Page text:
CycleNation is the newest event from the American Stroke Association, a division of the American Heart Association. This event revolutionizes brain and heart health through high-energy stationary cycling. Teams got together on November 14 at Executive Health and Sports Center and rode relay-style on indoor cycles to get their hearts pumping and to raise awareness of leading causes of death in the United States, heart disease and stroke. The good news is, up to 80 percent of cardiac and stroke events may be prevented with lifestyle changes such as eating healthier and exercising more.
Cycling has been shown to strengthen heart muscles, lower resting heart rates and reduce body fat levels. CycleNation is designed to celebrate our power to transform health in America, while banding together for a high-energy, endorphin-pumping ride where everyone’s a winner.
The ride was led by heart attack survivor and instructor Nate Boudreau. Nate was in the best shape of his life when he had his heart attack, not knowing that certain stressors in his life and poor mental health were also taking a toll on his body. Despite his 90% blockage, Nate is doing well and exercising even more today.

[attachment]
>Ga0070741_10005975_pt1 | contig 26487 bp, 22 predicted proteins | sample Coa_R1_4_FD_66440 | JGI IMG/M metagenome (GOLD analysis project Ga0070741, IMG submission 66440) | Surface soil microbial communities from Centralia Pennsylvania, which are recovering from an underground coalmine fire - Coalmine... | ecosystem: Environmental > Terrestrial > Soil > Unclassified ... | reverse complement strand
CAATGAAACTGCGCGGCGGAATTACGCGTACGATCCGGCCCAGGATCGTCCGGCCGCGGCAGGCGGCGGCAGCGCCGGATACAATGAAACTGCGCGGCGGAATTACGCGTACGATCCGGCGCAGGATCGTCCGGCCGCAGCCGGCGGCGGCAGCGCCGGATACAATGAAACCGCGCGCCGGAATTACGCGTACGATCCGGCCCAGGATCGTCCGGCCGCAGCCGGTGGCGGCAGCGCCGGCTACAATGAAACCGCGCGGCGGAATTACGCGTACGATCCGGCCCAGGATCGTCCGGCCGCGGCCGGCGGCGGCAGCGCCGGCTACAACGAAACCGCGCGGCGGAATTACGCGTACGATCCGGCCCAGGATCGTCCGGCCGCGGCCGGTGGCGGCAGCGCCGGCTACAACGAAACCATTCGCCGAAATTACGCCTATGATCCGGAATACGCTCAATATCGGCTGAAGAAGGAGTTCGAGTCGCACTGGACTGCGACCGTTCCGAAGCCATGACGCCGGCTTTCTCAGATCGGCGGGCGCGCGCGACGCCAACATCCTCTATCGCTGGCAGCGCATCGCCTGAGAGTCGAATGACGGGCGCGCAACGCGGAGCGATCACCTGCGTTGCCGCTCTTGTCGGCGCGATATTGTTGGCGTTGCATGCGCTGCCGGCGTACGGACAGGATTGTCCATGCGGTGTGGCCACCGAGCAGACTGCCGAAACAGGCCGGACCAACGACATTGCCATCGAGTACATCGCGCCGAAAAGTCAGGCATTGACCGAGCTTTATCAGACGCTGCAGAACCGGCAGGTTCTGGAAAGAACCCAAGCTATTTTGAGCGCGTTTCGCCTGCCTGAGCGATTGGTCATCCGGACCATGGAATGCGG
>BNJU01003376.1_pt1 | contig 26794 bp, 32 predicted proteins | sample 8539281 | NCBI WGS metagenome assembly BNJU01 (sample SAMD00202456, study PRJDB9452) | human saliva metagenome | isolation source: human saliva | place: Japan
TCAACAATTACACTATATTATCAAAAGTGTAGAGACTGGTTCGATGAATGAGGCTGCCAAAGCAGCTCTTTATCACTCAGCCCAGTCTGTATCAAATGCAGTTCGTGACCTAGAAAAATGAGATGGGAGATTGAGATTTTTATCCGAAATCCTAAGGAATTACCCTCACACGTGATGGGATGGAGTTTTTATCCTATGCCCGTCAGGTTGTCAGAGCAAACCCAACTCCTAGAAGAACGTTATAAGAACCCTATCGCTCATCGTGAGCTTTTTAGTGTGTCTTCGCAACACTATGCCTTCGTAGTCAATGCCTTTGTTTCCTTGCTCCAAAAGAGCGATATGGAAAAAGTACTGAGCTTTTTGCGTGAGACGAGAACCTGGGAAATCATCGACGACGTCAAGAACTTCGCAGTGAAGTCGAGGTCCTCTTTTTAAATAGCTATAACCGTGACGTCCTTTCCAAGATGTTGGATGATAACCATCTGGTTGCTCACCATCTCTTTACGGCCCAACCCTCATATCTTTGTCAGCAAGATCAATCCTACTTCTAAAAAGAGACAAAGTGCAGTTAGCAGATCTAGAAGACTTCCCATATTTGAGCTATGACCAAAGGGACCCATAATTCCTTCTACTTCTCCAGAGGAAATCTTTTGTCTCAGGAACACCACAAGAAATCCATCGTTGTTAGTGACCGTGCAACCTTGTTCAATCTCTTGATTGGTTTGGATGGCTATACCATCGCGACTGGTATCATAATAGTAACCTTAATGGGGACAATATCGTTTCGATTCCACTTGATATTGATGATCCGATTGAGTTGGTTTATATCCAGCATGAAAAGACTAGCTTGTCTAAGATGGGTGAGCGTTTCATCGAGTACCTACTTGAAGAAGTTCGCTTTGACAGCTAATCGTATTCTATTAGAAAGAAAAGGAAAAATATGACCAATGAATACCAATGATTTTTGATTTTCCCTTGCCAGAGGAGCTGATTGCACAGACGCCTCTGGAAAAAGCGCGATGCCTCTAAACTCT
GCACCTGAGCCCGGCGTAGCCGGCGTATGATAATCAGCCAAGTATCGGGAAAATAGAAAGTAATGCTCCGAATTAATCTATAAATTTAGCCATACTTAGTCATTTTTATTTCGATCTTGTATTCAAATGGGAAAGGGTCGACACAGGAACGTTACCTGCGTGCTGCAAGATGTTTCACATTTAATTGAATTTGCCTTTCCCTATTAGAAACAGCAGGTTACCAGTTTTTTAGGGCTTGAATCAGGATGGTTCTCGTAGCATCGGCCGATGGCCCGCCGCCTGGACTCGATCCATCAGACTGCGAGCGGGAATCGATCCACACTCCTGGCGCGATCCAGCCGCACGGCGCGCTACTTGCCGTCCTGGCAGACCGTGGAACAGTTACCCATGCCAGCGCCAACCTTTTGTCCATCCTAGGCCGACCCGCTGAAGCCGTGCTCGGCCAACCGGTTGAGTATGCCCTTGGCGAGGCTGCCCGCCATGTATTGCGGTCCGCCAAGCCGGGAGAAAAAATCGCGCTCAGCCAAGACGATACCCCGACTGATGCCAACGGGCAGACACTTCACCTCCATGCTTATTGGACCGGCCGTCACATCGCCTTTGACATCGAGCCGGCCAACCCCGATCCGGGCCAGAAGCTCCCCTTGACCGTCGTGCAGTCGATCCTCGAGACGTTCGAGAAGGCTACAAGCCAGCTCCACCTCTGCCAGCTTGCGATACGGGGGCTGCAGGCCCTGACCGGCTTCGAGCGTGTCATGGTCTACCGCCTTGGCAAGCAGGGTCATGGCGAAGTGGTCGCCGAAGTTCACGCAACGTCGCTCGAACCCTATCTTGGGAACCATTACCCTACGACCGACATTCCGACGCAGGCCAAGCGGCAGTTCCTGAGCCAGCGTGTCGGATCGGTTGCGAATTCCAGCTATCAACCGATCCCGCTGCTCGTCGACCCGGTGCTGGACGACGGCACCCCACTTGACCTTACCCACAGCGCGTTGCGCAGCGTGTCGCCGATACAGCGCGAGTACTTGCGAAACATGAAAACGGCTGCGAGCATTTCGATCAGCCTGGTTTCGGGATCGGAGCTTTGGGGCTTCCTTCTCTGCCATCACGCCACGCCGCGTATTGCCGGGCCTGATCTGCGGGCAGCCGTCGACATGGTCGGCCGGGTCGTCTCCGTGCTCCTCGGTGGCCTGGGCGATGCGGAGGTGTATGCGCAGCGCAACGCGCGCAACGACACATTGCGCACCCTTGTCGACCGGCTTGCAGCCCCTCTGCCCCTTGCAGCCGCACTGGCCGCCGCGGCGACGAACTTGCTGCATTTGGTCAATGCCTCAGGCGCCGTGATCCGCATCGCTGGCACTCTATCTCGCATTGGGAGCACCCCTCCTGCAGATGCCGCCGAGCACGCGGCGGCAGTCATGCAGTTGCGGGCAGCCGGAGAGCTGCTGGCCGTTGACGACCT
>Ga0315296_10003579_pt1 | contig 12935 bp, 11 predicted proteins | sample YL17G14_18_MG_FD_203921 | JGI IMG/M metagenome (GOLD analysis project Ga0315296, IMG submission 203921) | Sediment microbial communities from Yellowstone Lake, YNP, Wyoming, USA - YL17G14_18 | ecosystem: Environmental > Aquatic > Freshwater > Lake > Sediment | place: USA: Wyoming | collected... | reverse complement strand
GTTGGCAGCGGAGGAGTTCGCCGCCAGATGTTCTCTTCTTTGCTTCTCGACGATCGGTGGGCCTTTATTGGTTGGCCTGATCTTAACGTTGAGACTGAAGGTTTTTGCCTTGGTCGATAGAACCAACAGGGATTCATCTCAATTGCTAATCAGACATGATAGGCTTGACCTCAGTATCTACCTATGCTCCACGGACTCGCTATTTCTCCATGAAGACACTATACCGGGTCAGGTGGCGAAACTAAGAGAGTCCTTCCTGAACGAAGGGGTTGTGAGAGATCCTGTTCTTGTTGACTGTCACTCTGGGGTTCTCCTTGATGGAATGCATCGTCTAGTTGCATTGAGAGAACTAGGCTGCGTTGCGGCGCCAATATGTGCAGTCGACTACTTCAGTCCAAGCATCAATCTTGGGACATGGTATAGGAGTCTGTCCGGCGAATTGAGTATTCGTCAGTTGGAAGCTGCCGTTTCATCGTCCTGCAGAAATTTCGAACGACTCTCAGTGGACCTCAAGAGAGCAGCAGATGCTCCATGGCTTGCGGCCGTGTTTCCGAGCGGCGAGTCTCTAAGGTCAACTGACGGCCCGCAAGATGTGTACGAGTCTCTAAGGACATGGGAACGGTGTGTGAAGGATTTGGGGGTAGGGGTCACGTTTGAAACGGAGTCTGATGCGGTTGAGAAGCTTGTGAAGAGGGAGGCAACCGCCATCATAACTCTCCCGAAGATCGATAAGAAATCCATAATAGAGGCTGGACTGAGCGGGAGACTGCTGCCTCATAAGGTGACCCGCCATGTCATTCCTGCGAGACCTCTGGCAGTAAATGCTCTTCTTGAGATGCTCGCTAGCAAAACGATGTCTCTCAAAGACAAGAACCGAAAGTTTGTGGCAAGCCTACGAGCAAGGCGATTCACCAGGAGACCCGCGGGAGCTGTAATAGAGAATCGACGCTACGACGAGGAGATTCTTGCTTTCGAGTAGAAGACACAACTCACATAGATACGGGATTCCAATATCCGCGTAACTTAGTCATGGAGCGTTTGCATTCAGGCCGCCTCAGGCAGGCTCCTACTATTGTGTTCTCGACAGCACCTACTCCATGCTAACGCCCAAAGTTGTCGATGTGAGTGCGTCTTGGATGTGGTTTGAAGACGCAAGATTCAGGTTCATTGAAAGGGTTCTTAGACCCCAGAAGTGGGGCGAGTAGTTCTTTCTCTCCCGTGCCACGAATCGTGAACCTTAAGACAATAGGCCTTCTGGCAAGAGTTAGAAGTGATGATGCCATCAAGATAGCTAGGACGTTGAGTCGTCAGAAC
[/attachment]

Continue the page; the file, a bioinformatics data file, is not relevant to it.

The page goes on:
When stress is excessive, it can contribute to everything from high blood pressure to asthma to ulcers to irritable bowel syndrome. Stress may affect behaviors and factors that increase heart disease risk: high blood pressure and cholesterol levels, smoking, physical inactivity and overeating. Some people may choose to drink too much alcohol or smoke cigarettes to “manage” their chronic stress, however these habits can increase blood pressure and may damage artery walls. Exercising, maintaining a positive attitude, not smoking, not drinking too much coffee, enjoying a healthy diet and maintaining a healthy weight are good ways to deal with stress. Consult with your doctor to come up with a plan that works for you to manage stress.
Many survivors rode with Nate at CycleNation, including Kate Kennedy. Kate is a stroke survivor who worked at Northeast Rehabilitation Hospital Network as a Physical Therapy Supervisor. Because of her work, Kate knew the symptoms of stroke and was immediately able to get help. Her speech was affected and communicating was very difficult, but Kate now has two sons and is doing well today. She is passionate about educating others on the signs and symptoms of stroke. Act F.A.S.T when a stroke occurs – (F) face drooping, (A) arm weakness, (S) speech slurring, and if you see of these symptoms (T) time to call 911.
To learn more about CycleNation, please visit CycleNation.org/NHManchester.